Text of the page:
When the metal electrodes are formed by further repeating the above steps (i) to (iii), the degree of displacement of the element can be made much larger than that of the conventional polymeric actuators.

Then, the ion-exchange resin product having metal electrodes formed by the reduction of a metal complex is preferably subjected to a washing step to remove the unreacted metal complex and reducing agent.

Examples of the washing liquids preferably used include water, a sodium hydroxide aqueous solution, a sulfuric acid aqueous solution and a hydrochloric acid aqueous solution. When these washing liquids are used, the unreacted metal complex and reducing agent can be efficiently removed. In the use of these washing liquids, it is preferred that the concentration of the sodium hydroxide aqueous solution be in the range of 0.01 to 5.0 mol/liter, preferably 0.1 to 1 mol/liter; the concentration of the sulfuric acid aqueous solution be in the range of 0.01 to 6 mol/liter, preferably 0.1 to 6 mol/liter; and the concentration of the hydrochloric acid aqueous solution be in the range of 0.01 to 6 mol/liter, preferably 0.1 to 3 mol/liter.

Prior to the formation of the metal electrodes through the above steps, the ion-exchange resin product may be subjected to a surface roughening treatment. Examples of the surface roughening treatments include a sandblasting treatment and a sandpaper treatment. The surface of the ion-exchange resin product is roughened to such an extent that only a skin layer of the resin product is abraded.

By virtue of the roughening treatment, the contact area between the surface of the ion-exchange resin product and the electrode formed thereon is increased, and hence the displacement of the polymeric actuator can be increased.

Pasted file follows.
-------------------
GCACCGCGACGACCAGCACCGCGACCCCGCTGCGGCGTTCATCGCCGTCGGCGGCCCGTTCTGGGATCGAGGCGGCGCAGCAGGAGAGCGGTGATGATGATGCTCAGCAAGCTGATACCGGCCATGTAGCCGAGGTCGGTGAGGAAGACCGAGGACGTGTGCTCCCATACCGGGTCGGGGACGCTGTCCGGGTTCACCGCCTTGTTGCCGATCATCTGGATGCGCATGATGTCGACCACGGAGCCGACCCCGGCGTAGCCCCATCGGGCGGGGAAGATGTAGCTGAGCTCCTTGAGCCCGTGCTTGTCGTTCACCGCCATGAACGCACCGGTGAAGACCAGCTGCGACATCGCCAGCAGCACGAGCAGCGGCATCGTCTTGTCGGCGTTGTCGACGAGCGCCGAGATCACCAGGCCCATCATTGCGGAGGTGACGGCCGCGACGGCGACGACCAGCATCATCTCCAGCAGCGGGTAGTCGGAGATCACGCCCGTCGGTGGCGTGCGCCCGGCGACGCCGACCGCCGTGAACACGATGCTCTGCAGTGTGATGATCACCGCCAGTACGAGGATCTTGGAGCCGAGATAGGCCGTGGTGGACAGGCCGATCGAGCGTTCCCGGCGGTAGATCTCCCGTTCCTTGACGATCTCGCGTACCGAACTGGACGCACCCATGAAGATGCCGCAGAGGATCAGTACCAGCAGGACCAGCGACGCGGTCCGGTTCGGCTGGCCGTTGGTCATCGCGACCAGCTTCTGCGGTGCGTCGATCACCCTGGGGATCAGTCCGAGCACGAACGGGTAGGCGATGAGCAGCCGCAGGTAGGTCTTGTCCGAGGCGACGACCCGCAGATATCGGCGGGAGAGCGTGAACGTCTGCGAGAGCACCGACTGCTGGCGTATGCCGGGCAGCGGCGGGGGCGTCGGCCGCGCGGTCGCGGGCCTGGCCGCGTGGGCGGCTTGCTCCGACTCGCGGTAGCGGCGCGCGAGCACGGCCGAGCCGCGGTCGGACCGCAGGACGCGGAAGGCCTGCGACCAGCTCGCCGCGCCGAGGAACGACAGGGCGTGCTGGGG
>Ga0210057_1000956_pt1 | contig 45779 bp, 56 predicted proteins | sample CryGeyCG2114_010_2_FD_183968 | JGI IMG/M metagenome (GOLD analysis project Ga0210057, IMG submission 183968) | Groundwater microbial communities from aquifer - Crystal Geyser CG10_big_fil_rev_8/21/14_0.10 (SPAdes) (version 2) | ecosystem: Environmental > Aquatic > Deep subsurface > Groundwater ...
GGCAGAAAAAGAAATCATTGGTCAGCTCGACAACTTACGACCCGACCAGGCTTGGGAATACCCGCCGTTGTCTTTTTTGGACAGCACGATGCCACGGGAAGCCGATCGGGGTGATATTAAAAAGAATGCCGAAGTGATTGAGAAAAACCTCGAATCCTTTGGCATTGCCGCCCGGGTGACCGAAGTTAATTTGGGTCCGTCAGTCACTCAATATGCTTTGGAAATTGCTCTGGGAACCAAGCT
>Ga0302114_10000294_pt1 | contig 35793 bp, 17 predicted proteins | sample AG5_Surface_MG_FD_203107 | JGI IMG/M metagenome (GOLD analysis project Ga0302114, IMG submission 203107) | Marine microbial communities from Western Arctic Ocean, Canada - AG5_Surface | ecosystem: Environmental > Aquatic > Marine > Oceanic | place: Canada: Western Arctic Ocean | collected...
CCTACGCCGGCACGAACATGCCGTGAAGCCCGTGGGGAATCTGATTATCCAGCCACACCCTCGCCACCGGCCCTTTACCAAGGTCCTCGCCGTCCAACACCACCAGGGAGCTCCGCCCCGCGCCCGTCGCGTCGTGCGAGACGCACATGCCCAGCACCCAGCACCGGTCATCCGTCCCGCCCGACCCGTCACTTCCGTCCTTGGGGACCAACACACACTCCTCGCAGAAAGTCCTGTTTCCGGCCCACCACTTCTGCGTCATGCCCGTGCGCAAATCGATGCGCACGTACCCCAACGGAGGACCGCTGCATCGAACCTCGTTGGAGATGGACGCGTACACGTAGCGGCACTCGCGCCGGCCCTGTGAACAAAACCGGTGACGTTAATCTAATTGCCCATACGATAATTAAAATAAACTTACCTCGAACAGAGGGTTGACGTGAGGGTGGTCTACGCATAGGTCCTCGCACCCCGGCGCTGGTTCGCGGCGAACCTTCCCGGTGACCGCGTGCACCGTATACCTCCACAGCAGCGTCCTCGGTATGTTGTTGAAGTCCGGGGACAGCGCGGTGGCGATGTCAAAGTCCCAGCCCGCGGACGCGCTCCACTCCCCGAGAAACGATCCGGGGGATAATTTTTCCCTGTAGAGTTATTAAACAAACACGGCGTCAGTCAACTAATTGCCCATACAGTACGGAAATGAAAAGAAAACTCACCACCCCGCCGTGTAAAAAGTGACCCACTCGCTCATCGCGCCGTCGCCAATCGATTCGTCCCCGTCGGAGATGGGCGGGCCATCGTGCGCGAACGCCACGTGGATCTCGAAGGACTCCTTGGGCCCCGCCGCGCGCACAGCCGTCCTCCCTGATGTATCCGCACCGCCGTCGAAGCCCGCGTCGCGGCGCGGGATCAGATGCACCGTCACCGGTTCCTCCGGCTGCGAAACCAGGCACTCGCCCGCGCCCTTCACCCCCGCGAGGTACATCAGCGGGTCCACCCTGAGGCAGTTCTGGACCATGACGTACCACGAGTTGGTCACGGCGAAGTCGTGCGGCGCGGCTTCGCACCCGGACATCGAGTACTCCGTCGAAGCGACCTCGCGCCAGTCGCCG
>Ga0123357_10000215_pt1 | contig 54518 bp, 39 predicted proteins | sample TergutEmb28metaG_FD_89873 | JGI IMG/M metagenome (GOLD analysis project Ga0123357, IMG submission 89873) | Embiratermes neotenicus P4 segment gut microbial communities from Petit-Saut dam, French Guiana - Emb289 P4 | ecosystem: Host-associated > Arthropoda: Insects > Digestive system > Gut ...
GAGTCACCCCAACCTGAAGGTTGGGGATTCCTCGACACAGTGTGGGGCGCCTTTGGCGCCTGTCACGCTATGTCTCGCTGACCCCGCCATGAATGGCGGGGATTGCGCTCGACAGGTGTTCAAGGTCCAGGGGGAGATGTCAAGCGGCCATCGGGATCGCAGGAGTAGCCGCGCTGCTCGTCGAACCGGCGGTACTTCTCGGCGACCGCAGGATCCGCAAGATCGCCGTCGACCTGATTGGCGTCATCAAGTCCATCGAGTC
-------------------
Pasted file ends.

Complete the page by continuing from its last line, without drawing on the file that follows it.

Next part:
When the ion-exchange resin product is in the form of a film, insulation of the electrode formed as above can be achieved by cutting edges of the resin product having the electrode thereon. When the ion-exchange resin product is in the form of a cylinder or a column, the insulation between the electrodes can be conducted by irradiating the resin product having the metal electrode thereon with a laser beam to remove a part of the metal electrode and thereby provide insulating zones between the electrodes.

After the formation of the electrodes on the ion-exchange resin product, the resin product may be subjected to the aforesaid treatments (1) to (5).

On the thus formed electrodes, an additional electrode layer may be provided. The additional electrode layer can be formed by chemical plating, electroplating, vacuum deposition, sputtering, coating, press bonding, welding or the like. Material of the additional electrode layer may be the same as or different from those of the metal electrodes formed on the surface and the interior of the ion-exchange resin product. By the provision of the additional electrode layer, the displacement of the polymeric actuator can be further increased.

Because the polymeric actuator produced by the process of the invention as described above can increase the degree of displacement by the above principle, the counter ions of the ion-exchange resin product are not particularly limited, and may be Na+ or H+, or may be alkylammonium ions as used in the polymeric actuator of the present invention. However, in the polymeric actuator, it is particularly preferred that the counter ions contained in the ion-exchange resin product are the alkylammonium ions, for the reason described below.

The polymeric actuator of the present invention comprises an ion-exchange resin product containing as a counter ion, an alkylammonium ion and electrodes which are formed on the surface of the ion-exchange resin product and are insulated from each other.